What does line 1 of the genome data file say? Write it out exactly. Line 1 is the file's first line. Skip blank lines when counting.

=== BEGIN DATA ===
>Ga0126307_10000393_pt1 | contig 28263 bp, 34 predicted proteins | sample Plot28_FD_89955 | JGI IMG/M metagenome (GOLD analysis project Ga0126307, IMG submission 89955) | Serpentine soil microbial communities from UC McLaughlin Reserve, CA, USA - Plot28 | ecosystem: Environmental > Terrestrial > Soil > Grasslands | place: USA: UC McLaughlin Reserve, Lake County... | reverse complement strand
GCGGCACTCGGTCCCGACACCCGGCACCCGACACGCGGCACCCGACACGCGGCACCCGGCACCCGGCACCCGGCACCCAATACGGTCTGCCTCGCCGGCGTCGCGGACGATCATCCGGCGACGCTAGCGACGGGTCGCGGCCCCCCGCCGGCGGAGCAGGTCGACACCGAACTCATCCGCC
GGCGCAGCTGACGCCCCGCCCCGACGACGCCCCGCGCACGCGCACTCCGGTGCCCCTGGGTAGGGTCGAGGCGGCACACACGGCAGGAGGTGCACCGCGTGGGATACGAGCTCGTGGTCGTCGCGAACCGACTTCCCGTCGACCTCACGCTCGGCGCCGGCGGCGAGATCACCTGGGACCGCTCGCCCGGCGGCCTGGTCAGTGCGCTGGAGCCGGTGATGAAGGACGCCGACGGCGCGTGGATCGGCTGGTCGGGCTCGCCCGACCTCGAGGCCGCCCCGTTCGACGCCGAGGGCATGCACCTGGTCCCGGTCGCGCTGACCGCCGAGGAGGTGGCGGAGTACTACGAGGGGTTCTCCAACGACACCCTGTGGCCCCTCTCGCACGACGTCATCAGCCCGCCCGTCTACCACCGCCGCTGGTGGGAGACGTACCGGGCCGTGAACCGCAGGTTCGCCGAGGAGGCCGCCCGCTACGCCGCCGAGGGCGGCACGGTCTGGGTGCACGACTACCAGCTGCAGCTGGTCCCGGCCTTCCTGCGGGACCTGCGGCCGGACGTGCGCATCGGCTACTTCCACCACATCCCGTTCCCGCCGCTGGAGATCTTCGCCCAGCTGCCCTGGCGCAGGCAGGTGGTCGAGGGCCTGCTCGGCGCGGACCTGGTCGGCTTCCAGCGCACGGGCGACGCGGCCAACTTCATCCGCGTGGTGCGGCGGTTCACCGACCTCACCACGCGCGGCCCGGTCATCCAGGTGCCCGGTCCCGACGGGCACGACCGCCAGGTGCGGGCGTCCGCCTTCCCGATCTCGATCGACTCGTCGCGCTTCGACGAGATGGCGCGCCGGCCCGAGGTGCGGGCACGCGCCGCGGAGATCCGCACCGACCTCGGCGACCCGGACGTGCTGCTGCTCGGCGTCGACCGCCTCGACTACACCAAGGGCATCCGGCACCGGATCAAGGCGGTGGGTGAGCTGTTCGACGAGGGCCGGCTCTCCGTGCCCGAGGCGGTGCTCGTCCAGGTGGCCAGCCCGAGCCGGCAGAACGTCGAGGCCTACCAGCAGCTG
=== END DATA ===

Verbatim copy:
>Ga0126307_10000393_pt1 | contig 28263 bp, 34 predicted proteins | sample Plot28_FD_89955 | JGI IMG/M metagenome (GOLD analysis project Ga0126307, IMG submission 89955) | Serpentine soil microbial communities from UC McLaughlin Reserve, CA, USA - Plot28 | ecosystem: Environmental > Terrestrial > Soil > Grasslands | place: USA: UC McLaughlin Reserve, Lake County... | reverse complement strand